This question races through my mind every time I listen to a Nigerian song. More than often, you find traces or foot prints of an existing song in another song, a promo, commercial jingle or even in a nollywood movie and the first thing that goes through my brain is if the rights of my clients has been breached and of course if there is any money to be made from it. This topic is really contentious so I would thread carefully. Unfortunately there is a dearth of cases on this subject matter.
This issue is not just peculiar to Nigeria; a lot of other countries have had to deal with situations of this nature. In Nigeria, there are tons of examples where phrases from songs have been used in another work or where there have been used for one form of endorsement or the other. A major example would be the use of Olamide’s KODURO SOKE as a campaign slogan by two prominent APC governors; Governor Fayemi of Ekiti state and Governor Rauf Aregbesola of Osun state.
Various questions come to mind in a bid to decide whether there has been an infringement. Do phrases qualify for Copyright protection? Two basic criteria’s for protection under copyright are creativity and fixation. So can it be said that where there is a measure of creativity in constructing two words and it has been fixed into a CD or a manuscript, it is eligible for protection under copyright? Can Olamide’s “KODUROSOKE”, Phyno’s “ALOBAM”, Wizzy’s “YAGA” or Sakordie’s “YOU KNOW WHAT TIME IT IS, YOU KNOW SAY MONEY NO BE PROBLEM” or Don Jazzy’s “Dorobucci” or Tiwa Savage’s “Eminado” pass as creative? Would a fixation in a CD protect it under copyright? Or would it just be referred to as an idea which cannot be protected under copyright. This article will, in summary answer some of these questions and as well review a possible defense to such claim.
Generally, there is said to be no protection for phrases under copyright because phrases are generally regarded as ideas. The American Copyright Office regulation states that “words and short phrases such as name, title and slogans are not subject to copyright.” It has been said that phrases conveys an idea typically expressed in a limited number of ways, therefore it is not subject to copyright protection. Also phrases are not protected under copyright because of the tendency to defeating the whole purpose of copyright which is creativity. In other words, it doesn’t encourage creativity.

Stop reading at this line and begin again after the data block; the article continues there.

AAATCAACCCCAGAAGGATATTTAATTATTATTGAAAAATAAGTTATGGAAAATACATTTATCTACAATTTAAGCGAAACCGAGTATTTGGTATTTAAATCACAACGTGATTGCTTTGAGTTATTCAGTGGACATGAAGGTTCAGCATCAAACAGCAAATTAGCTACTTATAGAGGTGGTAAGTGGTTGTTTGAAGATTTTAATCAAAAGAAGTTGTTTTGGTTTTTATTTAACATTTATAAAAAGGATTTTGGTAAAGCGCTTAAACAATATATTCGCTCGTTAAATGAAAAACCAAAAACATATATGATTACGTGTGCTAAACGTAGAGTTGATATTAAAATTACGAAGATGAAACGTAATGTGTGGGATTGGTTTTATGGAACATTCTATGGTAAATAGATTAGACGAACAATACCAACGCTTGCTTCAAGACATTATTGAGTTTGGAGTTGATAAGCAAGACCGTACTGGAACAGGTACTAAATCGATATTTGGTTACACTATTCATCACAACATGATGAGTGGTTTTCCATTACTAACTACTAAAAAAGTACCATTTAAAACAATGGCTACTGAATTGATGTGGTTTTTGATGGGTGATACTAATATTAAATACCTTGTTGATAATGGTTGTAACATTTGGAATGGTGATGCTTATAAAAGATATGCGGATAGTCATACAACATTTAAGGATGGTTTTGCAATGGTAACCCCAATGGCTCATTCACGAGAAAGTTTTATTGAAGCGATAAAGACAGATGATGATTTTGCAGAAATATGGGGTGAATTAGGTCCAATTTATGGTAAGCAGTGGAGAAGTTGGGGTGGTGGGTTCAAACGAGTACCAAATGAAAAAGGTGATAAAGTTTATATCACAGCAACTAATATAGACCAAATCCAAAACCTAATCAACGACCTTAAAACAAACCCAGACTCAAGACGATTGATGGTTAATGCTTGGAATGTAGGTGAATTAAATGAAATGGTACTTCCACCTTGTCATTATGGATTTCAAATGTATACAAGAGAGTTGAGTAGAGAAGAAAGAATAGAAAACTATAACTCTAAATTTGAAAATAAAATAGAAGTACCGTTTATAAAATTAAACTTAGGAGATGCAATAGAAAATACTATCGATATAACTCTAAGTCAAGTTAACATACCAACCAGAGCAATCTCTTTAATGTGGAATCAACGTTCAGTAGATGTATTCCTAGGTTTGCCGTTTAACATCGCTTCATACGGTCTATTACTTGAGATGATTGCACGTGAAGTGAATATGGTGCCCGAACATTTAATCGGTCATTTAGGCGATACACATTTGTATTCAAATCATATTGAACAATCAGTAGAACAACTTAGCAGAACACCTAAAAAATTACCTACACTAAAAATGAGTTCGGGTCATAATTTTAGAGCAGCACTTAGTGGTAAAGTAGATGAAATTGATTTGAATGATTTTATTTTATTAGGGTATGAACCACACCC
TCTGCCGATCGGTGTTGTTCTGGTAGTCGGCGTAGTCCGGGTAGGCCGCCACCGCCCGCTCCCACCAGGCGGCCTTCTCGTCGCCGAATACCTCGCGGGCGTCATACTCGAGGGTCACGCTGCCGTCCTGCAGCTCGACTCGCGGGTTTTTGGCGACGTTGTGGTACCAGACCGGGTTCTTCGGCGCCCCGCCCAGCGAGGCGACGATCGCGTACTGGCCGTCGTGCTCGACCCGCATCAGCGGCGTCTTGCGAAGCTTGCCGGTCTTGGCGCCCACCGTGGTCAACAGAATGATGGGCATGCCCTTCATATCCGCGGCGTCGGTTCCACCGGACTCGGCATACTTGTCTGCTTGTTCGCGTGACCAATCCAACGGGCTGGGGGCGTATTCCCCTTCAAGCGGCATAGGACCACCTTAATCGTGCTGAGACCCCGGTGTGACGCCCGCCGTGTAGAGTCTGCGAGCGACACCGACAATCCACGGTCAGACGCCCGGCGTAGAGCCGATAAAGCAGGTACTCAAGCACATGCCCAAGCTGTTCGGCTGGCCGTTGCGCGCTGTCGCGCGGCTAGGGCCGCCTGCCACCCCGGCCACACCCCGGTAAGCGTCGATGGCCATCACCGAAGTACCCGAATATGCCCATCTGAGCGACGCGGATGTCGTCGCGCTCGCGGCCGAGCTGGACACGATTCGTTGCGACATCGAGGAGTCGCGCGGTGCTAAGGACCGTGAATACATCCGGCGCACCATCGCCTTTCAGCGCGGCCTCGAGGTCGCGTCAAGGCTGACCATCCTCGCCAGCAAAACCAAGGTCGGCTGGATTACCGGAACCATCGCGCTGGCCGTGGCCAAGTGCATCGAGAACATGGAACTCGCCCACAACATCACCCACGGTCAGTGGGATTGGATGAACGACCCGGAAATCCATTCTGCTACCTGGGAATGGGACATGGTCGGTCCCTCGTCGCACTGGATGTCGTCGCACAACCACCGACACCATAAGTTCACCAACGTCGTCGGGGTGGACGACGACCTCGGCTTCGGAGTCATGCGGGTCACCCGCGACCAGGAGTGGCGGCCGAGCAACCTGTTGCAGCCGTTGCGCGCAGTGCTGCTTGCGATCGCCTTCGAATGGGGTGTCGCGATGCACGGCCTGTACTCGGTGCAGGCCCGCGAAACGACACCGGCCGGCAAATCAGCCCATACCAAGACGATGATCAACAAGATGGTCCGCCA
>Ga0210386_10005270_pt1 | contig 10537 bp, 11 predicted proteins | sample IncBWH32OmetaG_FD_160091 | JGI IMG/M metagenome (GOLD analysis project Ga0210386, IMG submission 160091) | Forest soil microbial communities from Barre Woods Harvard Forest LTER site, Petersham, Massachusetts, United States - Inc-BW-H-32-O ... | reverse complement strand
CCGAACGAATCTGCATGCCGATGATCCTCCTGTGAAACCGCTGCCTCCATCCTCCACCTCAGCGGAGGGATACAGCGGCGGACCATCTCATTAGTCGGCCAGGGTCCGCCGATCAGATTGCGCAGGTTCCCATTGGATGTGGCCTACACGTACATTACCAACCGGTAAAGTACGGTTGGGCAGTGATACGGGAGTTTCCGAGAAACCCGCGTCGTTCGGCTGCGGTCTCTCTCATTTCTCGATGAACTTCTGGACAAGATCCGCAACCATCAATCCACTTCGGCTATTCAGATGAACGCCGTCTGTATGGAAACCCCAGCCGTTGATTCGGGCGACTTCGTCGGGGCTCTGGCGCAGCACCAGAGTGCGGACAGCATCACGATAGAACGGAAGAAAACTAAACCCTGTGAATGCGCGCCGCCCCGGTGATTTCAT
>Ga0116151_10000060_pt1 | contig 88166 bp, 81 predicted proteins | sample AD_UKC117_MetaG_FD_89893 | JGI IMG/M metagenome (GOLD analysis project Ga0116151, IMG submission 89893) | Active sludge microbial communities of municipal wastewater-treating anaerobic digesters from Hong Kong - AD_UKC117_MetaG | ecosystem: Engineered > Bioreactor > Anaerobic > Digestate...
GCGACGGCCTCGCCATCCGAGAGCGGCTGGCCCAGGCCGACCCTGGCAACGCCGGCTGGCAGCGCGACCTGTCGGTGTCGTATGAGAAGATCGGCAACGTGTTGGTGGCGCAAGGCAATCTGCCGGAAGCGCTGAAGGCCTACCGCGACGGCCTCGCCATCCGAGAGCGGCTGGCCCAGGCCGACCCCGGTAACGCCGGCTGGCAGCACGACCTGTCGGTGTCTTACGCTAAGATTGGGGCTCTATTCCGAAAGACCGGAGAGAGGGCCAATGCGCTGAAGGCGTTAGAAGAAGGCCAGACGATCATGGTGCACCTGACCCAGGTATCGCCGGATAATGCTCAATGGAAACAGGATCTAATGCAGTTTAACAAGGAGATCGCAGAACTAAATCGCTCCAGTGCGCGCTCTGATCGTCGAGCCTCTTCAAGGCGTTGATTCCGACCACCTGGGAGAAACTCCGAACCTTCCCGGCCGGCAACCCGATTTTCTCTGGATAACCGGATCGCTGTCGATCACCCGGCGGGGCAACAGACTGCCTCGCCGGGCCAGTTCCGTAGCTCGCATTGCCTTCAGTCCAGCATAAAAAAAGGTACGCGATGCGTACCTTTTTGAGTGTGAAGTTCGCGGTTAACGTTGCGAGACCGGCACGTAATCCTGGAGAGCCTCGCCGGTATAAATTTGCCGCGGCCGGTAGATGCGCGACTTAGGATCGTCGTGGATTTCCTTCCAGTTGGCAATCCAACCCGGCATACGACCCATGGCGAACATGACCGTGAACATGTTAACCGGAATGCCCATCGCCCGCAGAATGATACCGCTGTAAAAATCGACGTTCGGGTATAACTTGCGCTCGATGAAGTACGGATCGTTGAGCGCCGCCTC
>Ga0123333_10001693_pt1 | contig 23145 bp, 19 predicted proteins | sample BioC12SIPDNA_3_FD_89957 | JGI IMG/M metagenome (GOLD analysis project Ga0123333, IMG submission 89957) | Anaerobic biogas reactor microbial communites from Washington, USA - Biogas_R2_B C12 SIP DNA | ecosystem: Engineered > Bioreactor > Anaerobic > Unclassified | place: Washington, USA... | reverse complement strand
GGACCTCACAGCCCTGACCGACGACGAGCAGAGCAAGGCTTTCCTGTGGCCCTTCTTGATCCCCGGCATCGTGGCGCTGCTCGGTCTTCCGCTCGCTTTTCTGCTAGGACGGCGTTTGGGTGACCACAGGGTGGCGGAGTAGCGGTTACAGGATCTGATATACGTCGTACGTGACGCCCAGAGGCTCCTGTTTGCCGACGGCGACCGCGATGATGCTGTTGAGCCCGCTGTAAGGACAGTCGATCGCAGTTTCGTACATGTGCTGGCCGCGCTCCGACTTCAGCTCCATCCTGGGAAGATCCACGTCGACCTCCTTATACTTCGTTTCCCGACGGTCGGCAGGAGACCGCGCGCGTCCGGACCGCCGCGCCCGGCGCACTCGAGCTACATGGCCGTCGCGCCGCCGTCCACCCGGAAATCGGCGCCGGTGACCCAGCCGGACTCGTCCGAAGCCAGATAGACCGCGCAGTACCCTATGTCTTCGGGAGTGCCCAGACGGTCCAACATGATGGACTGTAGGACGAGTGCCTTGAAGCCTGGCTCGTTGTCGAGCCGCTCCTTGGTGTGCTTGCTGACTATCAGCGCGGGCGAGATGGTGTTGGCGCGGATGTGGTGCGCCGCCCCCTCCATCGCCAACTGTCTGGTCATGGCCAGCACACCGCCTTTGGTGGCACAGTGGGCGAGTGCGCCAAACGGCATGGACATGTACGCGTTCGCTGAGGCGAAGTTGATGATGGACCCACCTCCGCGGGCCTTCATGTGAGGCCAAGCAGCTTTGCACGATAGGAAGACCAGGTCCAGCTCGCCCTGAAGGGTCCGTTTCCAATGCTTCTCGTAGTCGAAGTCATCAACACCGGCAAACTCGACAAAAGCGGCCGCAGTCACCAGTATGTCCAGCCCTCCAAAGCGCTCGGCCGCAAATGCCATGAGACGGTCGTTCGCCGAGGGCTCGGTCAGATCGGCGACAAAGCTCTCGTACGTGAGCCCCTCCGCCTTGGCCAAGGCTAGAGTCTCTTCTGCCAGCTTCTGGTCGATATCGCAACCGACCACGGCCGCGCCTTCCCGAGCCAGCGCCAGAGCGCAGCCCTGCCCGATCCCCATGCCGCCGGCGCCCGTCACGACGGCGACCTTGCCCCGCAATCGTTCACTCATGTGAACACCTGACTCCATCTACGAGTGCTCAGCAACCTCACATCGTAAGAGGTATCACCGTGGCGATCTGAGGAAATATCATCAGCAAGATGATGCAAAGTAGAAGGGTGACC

However there are some exceptions, to this rule. These exceptions are derived from decided cases in the United States of America, the country with the world’s leading entertainment industry. The protection of phrases is dependent upon the way in which both plaintiff and defendant use words. Anyone who asserts a proprietory right must demonstrate that the phrase or the way that the phrase is used is so unique as to justify protection. In the case of D.C. Comics, Inc. v. Crazy Eddie Inc. the phrase “Look! …Up in the Sky! …it is a bird! …it is a plane! …it is superman!” was popularized through the exposure of Superman. Public acceptance of a literary phrase from a larger work, therefore invests that phrase with an element of materiality that it previously could not posses. Therefore where a phrase is popular due to the work of an inventor, he (the inventor) is entitled to protect it from copyright infringement. The phrase “SE KO WALE, KODURO SOKE” was made popular by Olamide in one of his musical works. Any lay man would attribute those words to only one person. Therefore he should be entitled to protect it from copyright infringement.